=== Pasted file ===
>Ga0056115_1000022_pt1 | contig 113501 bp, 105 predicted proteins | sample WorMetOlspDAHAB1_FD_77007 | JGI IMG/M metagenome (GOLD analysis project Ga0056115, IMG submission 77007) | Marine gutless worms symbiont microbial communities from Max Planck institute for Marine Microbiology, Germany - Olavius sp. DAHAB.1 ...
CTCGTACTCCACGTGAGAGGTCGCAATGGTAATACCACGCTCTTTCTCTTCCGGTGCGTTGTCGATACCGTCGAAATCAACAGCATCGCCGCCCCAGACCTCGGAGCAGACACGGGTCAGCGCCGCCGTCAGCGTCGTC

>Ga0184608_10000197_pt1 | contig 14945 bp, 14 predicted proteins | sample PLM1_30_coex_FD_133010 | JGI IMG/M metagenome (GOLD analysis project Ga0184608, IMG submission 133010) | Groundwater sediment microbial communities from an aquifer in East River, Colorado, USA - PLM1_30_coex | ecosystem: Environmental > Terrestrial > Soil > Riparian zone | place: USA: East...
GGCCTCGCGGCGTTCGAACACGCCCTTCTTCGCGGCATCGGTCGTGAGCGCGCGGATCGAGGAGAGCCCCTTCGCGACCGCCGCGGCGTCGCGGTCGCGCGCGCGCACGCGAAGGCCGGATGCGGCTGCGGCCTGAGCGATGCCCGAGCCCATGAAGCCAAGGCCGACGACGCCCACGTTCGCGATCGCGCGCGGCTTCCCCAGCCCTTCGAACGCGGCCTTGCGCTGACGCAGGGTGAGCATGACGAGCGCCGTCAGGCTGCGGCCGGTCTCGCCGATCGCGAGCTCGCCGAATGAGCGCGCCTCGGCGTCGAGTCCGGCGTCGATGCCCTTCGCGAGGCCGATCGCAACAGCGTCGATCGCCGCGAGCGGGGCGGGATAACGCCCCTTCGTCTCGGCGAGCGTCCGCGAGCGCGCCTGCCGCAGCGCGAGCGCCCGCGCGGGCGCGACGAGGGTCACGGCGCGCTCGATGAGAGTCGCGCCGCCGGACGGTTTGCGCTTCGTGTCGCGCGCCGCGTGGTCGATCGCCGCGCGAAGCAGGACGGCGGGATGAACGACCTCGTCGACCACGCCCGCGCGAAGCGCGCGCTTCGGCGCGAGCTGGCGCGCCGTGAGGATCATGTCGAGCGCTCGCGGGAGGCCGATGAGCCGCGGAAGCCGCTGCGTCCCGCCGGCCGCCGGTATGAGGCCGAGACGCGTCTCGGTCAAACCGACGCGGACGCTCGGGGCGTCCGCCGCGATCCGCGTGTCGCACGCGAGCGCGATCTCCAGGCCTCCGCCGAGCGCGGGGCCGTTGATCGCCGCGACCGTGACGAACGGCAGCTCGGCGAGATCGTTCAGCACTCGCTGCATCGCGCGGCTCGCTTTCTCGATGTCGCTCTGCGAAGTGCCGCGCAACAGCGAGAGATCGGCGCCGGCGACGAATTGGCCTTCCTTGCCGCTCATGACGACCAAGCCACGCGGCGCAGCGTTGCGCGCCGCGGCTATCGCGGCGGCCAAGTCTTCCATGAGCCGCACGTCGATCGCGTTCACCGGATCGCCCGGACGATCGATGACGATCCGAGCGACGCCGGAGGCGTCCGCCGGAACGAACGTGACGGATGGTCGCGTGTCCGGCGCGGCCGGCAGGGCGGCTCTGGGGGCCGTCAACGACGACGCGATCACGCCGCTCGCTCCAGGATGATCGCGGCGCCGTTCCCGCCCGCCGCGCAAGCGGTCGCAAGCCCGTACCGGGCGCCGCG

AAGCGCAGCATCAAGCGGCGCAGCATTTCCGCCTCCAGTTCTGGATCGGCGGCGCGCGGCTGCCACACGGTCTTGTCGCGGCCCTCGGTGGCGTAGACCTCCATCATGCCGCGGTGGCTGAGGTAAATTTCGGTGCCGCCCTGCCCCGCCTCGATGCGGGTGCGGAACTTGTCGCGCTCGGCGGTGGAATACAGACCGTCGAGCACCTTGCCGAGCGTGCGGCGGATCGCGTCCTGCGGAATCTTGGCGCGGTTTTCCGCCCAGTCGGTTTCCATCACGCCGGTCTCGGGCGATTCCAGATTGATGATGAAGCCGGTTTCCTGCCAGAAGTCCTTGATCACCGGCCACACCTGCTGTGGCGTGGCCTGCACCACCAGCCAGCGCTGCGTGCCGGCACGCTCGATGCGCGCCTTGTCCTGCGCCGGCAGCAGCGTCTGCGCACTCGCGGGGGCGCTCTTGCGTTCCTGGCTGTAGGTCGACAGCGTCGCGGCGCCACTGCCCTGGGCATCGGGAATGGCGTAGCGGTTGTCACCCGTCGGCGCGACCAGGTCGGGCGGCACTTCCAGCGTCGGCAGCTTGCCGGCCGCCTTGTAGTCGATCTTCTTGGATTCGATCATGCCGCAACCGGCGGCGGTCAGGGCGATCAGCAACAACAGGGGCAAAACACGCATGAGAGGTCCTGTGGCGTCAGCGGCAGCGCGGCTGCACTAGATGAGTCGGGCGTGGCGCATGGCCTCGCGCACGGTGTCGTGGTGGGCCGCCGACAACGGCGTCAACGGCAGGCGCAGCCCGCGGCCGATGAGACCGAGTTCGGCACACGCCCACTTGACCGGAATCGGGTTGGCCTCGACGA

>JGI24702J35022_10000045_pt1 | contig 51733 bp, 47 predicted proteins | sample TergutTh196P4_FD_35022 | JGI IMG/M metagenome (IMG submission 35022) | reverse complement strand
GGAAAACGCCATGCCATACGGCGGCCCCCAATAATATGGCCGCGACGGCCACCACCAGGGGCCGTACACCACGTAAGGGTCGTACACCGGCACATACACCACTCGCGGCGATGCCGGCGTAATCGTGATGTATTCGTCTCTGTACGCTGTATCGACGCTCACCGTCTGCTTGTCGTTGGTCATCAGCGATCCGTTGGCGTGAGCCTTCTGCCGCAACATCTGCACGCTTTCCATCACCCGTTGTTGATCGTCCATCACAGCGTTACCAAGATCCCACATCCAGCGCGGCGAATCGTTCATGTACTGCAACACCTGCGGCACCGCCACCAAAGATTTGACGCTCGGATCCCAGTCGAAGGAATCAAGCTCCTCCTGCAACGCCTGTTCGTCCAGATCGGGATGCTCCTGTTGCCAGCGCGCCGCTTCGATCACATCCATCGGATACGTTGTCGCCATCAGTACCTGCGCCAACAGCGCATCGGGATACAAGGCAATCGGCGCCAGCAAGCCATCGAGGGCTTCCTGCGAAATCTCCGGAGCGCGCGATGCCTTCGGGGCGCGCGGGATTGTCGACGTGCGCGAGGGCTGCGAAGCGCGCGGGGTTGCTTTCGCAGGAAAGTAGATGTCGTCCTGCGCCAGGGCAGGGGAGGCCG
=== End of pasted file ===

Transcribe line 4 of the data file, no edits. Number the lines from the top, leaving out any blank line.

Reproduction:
GGCCTCGCGGCGTTCGAACACGCCCTTCTTCGCGGCATCGGTCGTGAGCGCGCGGATCGAGGAGAGCCCCTTCGCGACCGCCGCGGCGTCGCGGTCGCGCGCGCGCACGCGAAGGCCGGATGCGGCTGCGGCCTGAGCGATGCCCGAGCCCATGAAGCCAAGGCCGACGACGCCCACGTTCGCGATCGCGCGCGGCTTCCCCAGCCCTTCGAACGCGGCCTTGCGCTGACGCAGGGTGAGCATGACGAGCGCCGTCAGGCTGCGGCCGGTCTCGCCGATCGCGAGCTCGCCGAATGAGCGCGCCTCGGCGTCGAGTCCGGCGTCGATGCCCTTCGCGAGGCCGATCGCAACAGCGTCGATCGCCGCGAGCGGGGCGGGATAACGCCCCTTCGTCTCGGCGAGCGTCCGCGAGCGCGCCTGCCGCAGCGCGAGCGCCCGCGCGGGCGCGACGAGGGTCACGGCGCGCTCGATGAGAGTCGCGCCGCCGGACGGTTTGCGCTTCGTGTCGCGCGCCGCGTGGTCGATCGCCGCGCGAAGCAGGACGGCGGGATGAACGACCTCGTCGACCACGCCCGCGCGAAGCGCGCGCTTCGGCGCGAGCTGGCGCGCCGTGAGGATCATGTCGAGCGCTCGCGGGAGGCCGATGAGCCGCGGAAGCCGCTGCGTCCCGCCGGCCGCCGGTATGAGGCCGAGACGCGTCTCGGTCAAACCGACGCGGACGCTCGGGGCGTCCGCCGCGATCCGCGTGTCGCACGCGAGCGCGATCTCCAGGCCTCCGCCGAGCGCGGGGCCGTTGATCGCCGCGACCGTGACGAACGGCAGCTCGGCGAGATCGTTCAGCACTCGCTGCATCGCGCGGCTCGCTTTCTCGATGTCGCTCTGCGAAGTGCCGCGCAACAGCGAGAGATCGGCGCCGGCGACGAATTGGCCTTCCTTGCCGCTCATGACGACCAAGCCACGCGGCGCAGCGTTGCGCGCCGCGGCTATCGCGGCGGCCAAGTCTTCCATGAGCCGCACGTCGATCGCGTTCACCGGATCGCCCGGACGATCGATGACGATCCGAGCGACGCCGGAGGCGTCCGCCGGAACGAACGTGACGGATGGTCGCGTGTCCGGCGCGGCCGGCAGGGCGGCTCTGGGGGCCGTCAACGACGACGCGATCACGCCGCTCGCTCCAGGATGATCGCGGCGCCGTTCCCGCCCGCCGCGCAAGCGGTCGCAAGCCCGTACCGGGCGCCGCG